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After a student sued Ohio because her dorm room was cold, the court ruled in favor of the university

Ohio Court of Claims renders a judgement in favor of OU in cold dorm room case filed by a student, as she failed to prove the causal relationship between her illness and the university’s liability.

 

A judgment in the Ohio Court of Claims last Friday rendered in favor of Ohio University in a case filed by a student who claimed she became ill due to her cold dorm room.

Paige Shoemaker, a 19-year-old, filed a complaint in April against OU Residential Housing, seeking for reimbursement of $962.20 in medical bills. 

Shoemaker asserted in her complaint that her dormitory room on South Green in Wray House lacked sufficient heat “for approximately a two week time frame” last winter, causing her to develop bronchitis. She further claimed that the temperature in her room ranged “between 35 and 45 degrees Fahrenheit.” 

However, OU disagreed with Shoemaker’s arguments in its investigation report, saying the lowest reading of the room’s air was 55 degrees Fahrenheit and that Residential Housing provided a space heater, arranged for a temporary move to another room and offered Shoemaker a $100 goodwill credit, which she accepted, to address the situation.

The university also denied its liability for her illness, quoting an email from Shoemaker’s father, Craig Shoemaker, to Peter Trentacoste, the executive director of OU Residential Housing, stating "Paige developed a serious cold which turned into an upper respiratory infection and now a serious case of bronchitis" 

OU argued that the temperature of the room was not the cause of her infection, and that it is "common knowledge that cold weather/cold air does not cause an individual to catch a viral or bacterial upper respiratory infection."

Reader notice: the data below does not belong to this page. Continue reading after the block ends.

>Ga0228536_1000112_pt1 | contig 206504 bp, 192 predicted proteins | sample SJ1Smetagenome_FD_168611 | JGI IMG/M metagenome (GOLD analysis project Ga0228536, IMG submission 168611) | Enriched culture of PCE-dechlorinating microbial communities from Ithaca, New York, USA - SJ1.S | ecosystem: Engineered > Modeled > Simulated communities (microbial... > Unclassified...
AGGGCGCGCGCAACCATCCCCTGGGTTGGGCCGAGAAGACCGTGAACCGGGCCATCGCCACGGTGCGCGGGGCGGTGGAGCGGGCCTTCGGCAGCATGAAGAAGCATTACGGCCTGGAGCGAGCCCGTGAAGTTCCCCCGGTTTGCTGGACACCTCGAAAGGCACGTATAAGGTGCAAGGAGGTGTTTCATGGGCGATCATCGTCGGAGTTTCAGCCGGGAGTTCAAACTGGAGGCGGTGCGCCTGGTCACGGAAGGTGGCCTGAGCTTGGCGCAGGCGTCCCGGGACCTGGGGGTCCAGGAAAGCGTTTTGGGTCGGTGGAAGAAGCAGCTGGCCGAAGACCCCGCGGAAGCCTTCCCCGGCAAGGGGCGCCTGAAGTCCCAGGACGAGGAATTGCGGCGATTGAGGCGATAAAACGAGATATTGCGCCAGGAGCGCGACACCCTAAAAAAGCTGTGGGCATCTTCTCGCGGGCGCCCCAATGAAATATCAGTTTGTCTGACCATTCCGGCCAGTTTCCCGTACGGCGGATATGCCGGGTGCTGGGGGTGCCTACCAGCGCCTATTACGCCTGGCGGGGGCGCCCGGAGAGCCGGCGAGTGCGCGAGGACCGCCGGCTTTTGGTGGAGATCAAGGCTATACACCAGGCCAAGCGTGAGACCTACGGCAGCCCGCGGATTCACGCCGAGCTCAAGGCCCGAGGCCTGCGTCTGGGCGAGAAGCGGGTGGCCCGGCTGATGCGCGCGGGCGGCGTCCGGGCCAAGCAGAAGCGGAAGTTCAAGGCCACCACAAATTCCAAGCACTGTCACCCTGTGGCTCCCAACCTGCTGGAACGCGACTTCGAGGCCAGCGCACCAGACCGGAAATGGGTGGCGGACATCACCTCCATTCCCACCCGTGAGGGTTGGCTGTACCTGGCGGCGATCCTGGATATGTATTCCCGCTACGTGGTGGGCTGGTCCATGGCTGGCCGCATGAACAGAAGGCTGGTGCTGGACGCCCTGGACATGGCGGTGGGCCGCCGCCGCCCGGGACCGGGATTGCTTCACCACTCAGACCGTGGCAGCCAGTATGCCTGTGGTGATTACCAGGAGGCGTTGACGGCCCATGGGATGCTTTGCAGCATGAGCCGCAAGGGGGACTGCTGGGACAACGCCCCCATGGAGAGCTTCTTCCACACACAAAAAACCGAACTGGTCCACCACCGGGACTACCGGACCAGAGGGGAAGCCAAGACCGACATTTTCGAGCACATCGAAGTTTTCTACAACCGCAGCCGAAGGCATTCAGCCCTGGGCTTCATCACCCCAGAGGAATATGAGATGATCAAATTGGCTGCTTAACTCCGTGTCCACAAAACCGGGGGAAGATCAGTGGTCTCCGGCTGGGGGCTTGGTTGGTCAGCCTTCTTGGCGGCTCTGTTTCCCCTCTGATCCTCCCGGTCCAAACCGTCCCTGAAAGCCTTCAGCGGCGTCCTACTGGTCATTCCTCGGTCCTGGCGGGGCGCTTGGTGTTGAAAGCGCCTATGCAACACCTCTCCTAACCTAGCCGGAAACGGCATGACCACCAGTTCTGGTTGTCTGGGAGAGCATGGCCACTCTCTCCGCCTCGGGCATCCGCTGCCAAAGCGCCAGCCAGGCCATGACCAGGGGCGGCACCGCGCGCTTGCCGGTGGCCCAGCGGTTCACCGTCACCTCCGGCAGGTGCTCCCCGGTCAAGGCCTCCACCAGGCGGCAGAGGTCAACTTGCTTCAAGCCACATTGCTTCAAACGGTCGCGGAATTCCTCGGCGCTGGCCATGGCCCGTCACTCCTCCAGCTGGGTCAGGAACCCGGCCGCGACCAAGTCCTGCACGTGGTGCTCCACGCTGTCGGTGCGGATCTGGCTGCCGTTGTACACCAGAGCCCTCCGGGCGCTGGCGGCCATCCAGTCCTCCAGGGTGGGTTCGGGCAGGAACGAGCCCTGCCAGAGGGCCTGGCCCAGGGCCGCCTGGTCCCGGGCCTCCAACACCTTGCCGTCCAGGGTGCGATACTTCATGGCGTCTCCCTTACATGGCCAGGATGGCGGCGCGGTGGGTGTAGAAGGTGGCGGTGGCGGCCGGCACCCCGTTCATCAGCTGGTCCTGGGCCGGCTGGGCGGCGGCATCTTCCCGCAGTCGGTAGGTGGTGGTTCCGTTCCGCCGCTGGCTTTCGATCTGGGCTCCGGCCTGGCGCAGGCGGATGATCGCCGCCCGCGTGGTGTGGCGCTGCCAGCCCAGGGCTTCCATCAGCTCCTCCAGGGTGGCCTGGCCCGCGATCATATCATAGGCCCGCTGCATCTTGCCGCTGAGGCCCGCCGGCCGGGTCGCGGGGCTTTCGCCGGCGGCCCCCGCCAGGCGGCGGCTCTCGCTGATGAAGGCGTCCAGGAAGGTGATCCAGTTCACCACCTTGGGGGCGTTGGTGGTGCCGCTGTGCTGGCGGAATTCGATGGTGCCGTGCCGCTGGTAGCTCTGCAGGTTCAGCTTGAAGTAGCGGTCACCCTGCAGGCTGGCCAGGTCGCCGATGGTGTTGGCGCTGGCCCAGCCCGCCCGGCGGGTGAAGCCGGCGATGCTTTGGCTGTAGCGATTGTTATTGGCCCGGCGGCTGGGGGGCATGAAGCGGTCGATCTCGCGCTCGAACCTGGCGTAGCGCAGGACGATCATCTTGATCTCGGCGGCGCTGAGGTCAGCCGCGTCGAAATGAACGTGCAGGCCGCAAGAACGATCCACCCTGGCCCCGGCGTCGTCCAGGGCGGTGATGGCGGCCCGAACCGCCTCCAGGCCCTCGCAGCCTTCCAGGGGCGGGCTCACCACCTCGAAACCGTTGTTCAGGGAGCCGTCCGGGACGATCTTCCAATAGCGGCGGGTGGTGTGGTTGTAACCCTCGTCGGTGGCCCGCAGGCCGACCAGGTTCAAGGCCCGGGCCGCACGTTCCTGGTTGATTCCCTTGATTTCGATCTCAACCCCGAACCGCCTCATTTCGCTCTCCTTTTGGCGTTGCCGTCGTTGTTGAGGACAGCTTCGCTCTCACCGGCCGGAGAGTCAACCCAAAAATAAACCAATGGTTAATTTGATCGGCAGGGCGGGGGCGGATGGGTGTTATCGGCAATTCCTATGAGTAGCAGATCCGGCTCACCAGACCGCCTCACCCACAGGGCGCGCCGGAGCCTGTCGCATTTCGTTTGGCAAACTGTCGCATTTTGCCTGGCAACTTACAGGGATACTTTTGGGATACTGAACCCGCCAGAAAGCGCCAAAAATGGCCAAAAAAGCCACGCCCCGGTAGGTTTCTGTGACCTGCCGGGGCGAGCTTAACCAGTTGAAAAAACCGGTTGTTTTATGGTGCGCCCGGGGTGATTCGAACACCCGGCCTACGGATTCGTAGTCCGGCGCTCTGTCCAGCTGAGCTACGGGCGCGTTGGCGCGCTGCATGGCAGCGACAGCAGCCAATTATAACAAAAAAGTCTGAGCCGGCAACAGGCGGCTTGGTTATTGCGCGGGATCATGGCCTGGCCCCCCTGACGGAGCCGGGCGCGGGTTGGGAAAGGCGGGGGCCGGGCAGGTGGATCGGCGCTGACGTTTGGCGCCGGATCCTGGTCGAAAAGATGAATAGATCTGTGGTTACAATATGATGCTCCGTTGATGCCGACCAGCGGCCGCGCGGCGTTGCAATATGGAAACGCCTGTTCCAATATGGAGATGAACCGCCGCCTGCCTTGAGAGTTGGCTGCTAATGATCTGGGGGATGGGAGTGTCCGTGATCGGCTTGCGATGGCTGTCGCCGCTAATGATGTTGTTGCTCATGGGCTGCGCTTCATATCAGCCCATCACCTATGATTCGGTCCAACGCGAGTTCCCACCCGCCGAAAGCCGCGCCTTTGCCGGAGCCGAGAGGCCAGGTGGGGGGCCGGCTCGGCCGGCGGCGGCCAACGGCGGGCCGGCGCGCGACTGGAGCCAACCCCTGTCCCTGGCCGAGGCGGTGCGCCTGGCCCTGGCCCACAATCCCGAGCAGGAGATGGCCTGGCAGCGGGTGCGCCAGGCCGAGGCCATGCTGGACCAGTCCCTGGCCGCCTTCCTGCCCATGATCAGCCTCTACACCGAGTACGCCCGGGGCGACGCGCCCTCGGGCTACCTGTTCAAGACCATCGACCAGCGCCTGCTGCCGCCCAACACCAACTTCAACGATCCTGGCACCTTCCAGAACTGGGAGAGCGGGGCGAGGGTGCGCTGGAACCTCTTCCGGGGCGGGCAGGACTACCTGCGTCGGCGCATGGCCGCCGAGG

Shoemaker said in response to OU’s investigation that even though strictly being exposed to cold conditions does not cause the common cold, it does increase the chances of a bronchitis attack. She went on to say that she was only offered a space heater after she became ill, following several requests, and the temporary room was only slightly warmer.

In response to the email sent by her father, Shoemaker contended that it should be known that her father had not been informed as to what doctors finally diagnosed the plaintiff with at the time of the email and did not have the credentials to make a diagnosis.

Ohio Court of Claims Deputy Clerk Daniel Borchert found that Shoemaker failed to prove her illness was caused by OU's actions or inaction, although the causal relationship between bronchitis and cold temperature is in dispute and strict rules of evidence do not apply in administrative determinations. 

The court then ruled a judgment in favor of the university, but said Shoemaker could appeal for court review. 

@_SuhyeonPark

sp317712@ohio.edu

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